Draw upon that power. Take your concerns to God in prayer. Meditate and intentionally call to mind images of people that you are concerned about, situations that are particularly difficult. See them surrounded by God’s effulgent grace, resolving complex contradictions that you cannot resolve.
St. Paul says, “make your supplications to God be known and may the Peace of God, which passes all understanding, (something you would not expect, at least not at first) cover your heart and your mind.
Channel the Spirit in the midst of conflict, in the midst of ambiguity. St. Paul was about to be executed. His last words were “Whatever is true, the things that are morally honorable acts that are filled with grace, moments where you see what is excellent in human nature, things that are worthy of praise- meditate on these things.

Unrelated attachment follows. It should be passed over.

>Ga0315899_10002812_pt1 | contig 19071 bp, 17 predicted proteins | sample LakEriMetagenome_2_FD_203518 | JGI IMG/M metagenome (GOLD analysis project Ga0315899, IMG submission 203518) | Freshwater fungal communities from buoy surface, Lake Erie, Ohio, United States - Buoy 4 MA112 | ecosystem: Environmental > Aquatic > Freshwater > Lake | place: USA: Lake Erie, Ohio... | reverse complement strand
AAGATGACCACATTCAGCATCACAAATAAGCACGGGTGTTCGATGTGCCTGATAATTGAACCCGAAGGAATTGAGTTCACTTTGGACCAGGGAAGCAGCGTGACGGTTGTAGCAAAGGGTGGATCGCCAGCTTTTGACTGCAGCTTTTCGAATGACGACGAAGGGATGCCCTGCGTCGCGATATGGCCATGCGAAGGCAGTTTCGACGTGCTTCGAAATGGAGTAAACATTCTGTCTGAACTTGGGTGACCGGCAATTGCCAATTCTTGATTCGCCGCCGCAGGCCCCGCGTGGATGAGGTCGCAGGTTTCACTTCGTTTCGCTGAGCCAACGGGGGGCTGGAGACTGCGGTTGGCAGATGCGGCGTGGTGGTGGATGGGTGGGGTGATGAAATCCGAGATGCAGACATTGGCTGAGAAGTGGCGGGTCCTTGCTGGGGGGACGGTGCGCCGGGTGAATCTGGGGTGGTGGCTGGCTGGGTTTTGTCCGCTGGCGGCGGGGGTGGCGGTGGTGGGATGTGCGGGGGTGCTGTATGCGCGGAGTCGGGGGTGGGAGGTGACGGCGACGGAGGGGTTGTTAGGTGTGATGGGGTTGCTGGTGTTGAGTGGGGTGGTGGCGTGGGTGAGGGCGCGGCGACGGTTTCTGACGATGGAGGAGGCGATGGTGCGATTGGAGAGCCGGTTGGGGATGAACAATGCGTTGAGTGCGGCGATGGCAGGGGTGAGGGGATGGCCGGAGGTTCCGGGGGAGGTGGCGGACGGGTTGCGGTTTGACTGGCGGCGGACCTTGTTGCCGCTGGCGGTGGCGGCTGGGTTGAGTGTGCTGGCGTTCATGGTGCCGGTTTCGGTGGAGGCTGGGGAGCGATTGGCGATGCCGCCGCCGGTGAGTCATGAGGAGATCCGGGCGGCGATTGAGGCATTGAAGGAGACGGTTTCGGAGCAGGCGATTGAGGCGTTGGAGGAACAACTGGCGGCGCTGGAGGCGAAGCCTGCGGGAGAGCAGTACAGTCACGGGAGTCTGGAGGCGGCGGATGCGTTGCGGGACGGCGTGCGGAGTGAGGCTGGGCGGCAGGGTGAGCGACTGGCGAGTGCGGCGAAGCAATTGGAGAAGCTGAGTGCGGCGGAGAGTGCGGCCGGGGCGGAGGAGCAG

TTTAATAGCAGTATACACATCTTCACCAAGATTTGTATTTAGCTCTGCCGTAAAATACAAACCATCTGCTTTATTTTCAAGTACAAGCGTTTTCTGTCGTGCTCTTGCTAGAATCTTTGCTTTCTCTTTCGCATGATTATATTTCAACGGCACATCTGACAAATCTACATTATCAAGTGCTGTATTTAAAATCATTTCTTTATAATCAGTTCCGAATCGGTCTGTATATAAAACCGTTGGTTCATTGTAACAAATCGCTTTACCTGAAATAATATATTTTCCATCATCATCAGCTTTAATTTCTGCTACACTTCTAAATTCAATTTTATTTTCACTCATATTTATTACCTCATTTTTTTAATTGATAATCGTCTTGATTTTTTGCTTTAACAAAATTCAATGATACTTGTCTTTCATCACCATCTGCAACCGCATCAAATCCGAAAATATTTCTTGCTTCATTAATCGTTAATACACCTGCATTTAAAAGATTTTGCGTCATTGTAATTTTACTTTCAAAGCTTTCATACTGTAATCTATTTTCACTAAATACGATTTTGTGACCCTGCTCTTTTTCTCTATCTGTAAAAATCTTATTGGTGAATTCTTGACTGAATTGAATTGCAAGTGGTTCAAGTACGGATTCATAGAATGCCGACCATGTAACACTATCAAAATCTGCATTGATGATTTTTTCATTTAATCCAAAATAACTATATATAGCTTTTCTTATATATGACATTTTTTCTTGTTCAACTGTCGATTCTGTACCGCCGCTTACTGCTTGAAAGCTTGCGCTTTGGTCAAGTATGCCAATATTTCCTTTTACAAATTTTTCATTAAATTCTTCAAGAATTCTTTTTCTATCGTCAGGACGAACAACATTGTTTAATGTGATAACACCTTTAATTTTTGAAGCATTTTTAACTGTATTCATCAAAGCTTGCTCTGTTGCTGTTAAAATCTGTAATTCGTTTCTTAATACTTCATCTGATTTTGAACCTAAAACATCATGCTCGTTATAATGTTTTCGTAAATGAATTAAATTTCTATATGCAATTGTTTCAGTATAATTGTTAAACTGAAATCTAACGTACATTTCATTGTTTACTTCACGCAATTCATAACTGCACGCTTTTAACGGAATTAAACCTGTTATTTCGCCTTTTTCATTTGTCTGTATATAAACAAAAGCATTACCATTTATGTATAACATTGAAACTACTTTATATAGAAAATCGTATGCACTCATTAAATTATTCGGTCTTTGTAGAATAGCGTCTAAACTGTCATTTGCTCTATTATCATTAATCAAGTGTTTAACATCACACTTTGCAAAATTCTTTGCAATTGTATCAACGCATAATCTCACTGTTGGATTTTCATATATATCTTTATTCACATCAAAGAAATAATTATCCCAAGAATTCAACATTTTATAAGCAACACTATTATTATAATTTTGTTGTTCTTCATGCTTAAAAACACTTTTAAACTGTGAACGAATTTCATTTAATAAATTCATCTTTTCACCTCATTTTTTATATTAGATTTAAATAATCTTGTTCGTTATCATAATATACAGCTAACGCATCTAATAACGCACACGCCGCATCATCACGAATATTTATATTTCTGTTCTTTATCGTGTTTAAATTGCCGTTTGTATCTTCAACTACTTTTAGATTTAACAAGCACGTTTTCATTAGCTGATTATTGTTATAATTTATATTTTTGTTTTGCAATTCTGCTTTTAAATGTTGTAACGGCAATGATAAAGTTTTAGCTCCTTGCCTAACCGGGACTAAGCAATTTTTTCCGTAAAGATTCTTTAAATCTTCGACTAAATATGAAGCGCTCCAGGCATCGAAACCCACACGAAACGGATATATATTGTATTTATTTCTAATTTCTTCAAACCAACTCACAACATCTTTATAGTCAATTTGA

Feed yourself things that are spiritually nutritious and inspiring, the stuff that makes you remember why you love being alive, the things you would be wistful for tonight if this were the first day of the last week of your life. Get in touch with that for God’s peace, a surprising, transcendent peace will fill you.
Gracious God, for Your Spirit to fill us we pray, that Your song might fill our hearts, for a spirit of joy, for grace and graciousness, for depth of character, for compassion, for community that complements our difference, for Your love that binds everything together in harmony, for your presence through us to those around us, for sensitivity to the woes that others must bear, for strength and courage, that peace might take root in our hearts, for the edification of each other, that we might grow to become Your Spiritual family. Amen.